If "six" is supposed to be a persons name, it should be "Six"/"Sé" - it's safe to assume that "sé" means "he" or "it" in this sentence, it doesn't mean "six".

1 year ago

https://www.duolingo.com/CatherineS-P

Ah. Ok thanks

1 year ago

https://www.duolingo.com/AnneMaguir1

I have typos because I don't know how to get fadas over letters

11 months ago

https://www.duolingo.com/SatharnPHL

on a phone or tablet, long-press your vowels (press on the vowel for a second) and a mini-keyboard with accented versions will pop up.

If you are doing Duolingo in the web browser on your PC/laptop, there are buttons under the input box that you can press to get the fadas. If you have a £ above the 3 key on your keybard, you can use the AltGr key (the alt key to the right of your space bar) to get a fada.

11 months ago

https://www.duolingo.com/Minnie600080

Brain hurtin'. All I do makes my brain hurt. I do spaish,dutch,and irish.

5 months ago

https://www.duolingo.com/Minnie600080

Okay

5 months ago

https://www.duolingo.com/Mediterranean

So, does "conas" derive from "cén chaoi?" It's still not clear to me why "atá" should be used in this case instead of "tá". Please help. :(

3 years ago

https://www.duolingo.com/NiallT
NiallT
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As I said above (note that the "copula" is a permanent version of "to be" (I am human) as this is different in Irish from the "to be" for temporary state (I am still in bed)):

Actually, the copula "is" is implied by every question word. "Cad [is] atá sin?" What is it that it is.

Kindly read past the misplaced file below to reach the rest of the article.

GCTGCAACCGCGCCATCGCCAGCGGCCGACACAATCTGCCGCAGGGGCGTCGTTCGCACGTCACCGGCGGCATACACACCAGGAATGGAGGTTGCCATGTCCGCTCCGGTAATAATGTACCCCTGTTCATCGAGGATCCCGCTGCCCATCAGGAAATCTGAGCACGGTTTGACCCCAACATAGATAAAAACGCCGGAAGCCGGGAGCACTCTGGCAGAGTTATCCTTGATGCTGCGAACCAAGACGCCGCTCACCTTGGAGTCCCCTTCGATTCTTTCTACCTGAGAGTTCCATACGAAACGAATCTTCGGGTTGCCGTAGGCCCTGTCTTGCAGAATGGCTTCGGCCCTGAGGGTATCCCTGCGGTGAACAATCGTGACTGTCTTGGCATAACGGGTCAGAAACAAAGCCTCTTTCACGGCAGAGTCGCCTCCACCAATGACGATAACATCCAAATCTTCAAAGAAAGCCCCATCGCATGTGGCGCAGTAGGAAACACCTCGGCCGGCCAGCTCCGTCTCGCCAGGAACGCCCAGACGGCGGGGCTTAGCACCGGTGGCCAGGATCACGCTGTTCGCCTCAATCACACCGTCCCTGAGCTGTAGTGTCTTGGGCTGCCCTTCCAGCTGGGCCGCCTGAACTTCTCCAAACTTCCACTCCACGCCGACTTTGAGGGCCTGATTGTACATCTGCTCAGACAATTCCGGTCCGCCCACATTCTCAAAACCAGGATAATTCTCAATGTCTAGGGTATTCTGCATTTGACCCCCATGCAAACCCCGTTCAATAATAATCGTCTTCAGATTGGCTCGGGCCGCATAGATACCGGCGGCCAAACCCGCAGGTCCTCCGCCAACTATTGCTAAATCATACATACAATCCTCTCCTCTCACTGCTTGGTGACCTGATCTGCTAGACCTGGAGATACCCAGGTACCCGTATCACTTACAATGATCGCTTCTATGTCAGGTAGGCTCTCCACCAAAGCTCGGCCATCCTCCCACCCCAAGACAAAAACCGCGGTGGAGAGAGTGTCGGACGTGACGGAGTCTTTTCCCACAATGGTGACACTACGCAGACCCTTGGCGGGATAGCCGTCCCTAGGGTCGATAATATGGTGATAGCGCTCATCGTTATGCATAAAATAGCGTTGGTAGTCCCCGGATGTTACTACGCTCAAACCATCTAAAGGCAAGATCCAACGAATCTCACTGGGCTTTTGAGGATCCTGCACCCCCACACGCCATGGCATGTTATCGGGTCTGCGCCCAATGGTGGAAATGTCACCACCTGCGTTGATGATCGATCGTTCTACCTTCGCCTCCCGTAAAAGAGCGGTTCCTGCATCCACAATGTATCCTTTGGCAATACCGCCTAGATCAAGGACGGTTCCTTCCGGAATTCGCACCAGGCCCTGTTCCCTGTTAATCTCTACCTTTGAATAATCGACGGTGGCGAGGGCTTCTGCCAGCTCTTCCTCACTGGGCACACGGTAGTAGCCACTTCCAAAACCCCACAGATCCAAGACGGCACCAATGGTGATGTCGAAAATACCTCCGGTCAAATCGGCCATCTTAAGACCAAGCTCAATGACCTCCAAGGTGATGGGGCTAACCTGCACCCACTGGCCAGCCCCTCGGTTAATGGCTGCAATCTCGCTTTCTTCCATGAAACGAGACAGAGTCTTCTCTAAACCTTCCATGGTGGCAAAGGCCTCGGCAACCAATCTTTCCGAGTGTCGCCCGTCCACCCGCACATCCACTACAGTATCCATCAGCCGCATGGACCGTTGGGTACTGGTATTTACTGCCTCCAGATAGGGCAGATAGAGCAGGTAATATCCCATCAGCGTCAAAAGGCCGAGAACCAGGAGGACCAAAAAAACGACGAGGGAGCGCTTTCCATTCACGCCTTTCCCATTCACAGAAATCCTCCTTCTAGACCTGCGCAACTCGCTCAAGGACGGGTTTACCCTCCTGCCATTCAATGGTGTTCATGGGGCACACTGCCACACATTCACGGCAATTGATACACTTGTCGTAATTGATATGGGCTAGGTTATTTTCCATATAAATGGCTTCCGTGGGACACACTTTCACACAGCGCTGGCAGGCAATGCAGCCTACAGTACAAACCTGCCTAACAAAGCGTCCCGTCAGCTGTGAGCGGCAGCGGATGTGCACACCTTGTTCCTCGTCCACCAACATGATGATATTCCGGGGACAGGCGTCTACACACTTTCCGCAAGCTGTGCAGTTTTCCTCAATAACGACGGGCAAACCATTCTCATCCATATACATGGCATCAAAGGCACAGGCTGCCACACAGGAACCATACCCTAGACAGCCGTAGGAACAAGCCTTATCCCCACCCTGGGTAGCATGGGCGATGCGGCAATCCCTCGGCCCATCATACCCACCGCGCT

Note that the copula is dropped after negative and question particles too, so this is entirely regular and predictable.

Is fear mé Ní fear mé

etc.

3 years ago

https://www.duolingo.com/Mediterranean

I think my level is still too basic/poor to be able to fully understand you explanation. :( But thank you anyway.

3 years ago

https://www.duolingo.com/NiallT
NiallT
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"Is fear mé." I am a man, now and for ever. Permanent characteristic, copular verb "is".

"Ta mé tagh." I am alright just now. Yesterday I might have had a raging fever. Tomorrow I might be hit by a bus. But right now, I'm fine. Temporary state, verb "tá".

"atá" is a bit different, because it's the second verb in the sentence. The question is actually "how is it that you are?" or breaking the original Irish sentence up and translating word-for-word: Conas atá sé? How-is-it that-is he?

3 years ago

https://www.duolingo.com/Mediterranean

Ok, I think I get it now, thanks. Actually in my native Catalan from Majorca we use a lot this kind of confusing questions like "What is it that this is?" or "Who is it that did this?" etc. (but they're optional, not mandatory, we can of course use the simple easy way of asking), so this is not really new to me.

The problem is I was a bit confused with "atá", and also its relation to "conas". What I think I now understand is:

"atá" is a modified version of "tá" (I didn't get this before), and "conas" is actually a word made up of several words (not sure what words) which include the word "is".

So, in this sentence (How-is-it-that-is-he) both ways of saying "to be" (the copula Is and the verb Tá (bí)) are combined: How is(copula) it that-is(atá) he.

So, in a way, it would be like saying: "How is it (permanently) that he is (temporarily)?"

Am I right?

3 years ago

https://www.duolingo.com/NiallT
NiallT
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Yep, that's pretty much it. "atá" literalment vol dir "que està/estàs/etc"..

El verb copular ("is", ="ser" de català) es una mica estrany en irlandès - en present, se ve només en positiu declaratiu. En domandes i negatius, es implicat en el particle negatiu o la paraula de domanda.

3 years ago

https://www.duolingo.com/Mediterranean

Wow, em respons en català! Moltes gràcies per l'explicació. :)

3 years ago